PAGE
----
NASHVILLE, Tenn (Reuters) - Liz, an African elephant housed at a sanctuary for the animals, was the source of tuberculosis infections among eight workers at the refuge, an author of a report on the 2009 outbreak said on Thursday.
None of the infected employees at the Hohenwald, Tennessee, sanctuary for old, often abused, elephants, became ill. The workers were given preventive therapy, and 54-year-old Liz is in quarantine and undergoing treatment.
A report by The Centers for Disease Control and Prevention blamed pressure-washing of elephant barns for the spread of the tuberculosis bacteria, which enters through the lungs, said Dr. William Shaffner, who helped write the report and is an expert on infectious diseases at Vanderbilt University in Nashville.
“Elephants can excrete the bacteria through their trunks and even in their feces,” which can become an aerosol mist when hit by pressurized water, said Shaffner, who is also president of the sanctuary that is 85 miles South of Nashville.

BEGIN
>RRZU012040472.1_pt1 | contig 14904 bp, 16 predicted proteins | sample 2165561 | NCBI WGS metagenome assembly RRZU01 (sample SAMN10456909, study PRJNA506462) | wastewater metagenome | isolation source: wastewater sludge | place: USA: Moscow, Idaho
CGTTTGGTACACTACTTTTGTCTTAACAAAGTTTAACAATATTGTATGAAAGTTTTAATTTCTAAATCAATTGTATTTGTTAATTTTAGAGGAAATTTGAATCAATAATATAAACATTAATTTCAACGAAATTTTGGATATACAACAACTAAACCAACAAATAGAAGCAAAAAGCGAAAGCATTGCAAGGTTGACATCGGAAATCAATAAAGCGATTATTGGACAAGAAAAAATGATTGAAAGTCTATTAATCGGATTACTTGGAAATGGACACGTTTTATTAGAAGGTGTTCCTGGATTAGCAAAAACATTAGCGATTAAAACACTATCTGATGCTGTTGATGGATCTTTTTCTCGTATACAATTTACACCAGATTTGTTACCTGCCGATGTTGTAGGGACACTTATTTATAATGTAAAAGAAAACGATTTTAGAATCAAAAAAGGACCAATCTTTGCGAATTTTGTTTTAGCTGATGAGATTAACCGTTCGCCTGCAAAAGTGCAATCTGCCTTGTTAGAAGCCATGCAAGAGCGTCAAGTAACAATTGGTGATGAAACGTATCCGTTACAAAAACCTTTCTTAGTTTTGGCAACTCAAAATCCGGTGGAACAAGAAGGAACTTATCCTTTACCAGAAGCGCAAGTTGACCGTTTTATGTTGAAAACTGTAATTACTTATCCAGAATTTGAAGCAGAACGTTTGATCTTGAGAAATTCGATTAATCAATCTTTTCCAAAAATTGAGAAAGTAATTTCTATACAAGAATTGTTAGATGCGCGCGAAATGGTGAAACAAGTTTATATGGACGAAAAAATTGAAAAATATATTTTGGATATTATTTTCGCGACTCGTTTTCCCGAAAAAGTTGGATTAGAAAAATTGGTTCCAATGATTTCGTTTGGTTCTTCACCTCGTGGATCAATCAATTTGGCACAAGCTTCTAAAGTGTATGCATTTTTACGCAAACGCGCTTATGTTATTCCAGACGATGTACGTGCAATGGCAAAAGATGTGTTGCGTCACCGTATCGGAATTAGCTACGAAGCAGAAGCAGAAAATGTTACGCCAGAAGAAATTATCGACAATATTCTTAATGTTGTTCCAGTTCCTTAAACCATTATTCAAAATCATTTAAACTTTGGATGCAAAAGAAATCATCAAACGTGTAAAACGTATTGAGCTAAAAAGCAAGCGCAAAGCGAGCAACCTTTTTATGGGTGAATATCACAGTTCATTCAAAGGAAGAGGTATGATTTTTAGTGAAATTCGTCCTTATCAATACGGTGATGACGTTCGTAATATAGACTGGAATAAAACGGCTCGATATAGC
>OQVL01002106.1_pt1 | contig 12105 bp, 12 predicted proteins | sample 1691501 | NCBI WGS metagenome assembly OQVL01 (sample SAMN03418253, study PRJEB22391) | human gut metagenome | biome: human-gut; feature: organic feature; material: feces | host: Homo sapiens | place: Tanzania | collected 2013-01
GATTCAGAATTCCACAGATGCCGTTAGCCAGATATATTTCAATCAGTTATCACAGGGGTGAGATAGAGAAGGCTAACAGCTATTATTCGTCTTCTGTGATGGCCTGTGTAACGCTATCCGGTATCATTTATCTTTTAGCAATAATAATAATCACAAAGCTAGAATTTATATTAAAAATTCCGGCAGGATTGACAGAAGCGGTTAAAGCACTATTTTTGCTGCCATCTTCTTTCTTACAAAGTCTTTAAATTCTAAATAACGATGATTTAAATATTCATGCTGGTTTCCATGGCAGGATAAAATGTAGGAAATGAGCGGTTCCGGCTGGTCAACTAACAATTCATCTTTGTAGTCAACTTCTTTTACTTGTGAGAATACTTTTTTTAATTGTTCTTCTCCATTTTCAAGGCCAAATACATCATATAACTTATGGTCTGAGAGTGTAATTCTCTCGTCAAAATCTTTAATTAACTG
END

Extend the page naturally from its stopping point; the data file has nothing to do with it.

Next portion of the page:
The mist exposed the workers inside the barn and drifted into an adjacent administrative building where three other employees inhaled it, the report concluded.
This should serve as a warning to handlers that even those with indirect contact with elephants can be infected, Shaffner said.
An estimated one in eight captive elephants are infected with tuberculosis, he said. There are as many as 600 captive elephants in the United States.
Workers at the sanctuary who deal directly with the elephants now wear more elaborate protective clothing and use lower-pressure hoses to clean the barns, and steps were taken to seal off vulnerable buildings.
The Tennessee sanctuary was created in 1995 and houses 14 African and Asian elephants where they can wander on 2,700 acres.
While elephants can spread the bacteria among themselves and to humans, Shaffner said the first elephant to get tuberculosis likely got it from an infected person.
Editing by Andrew Stern and Greg McCune
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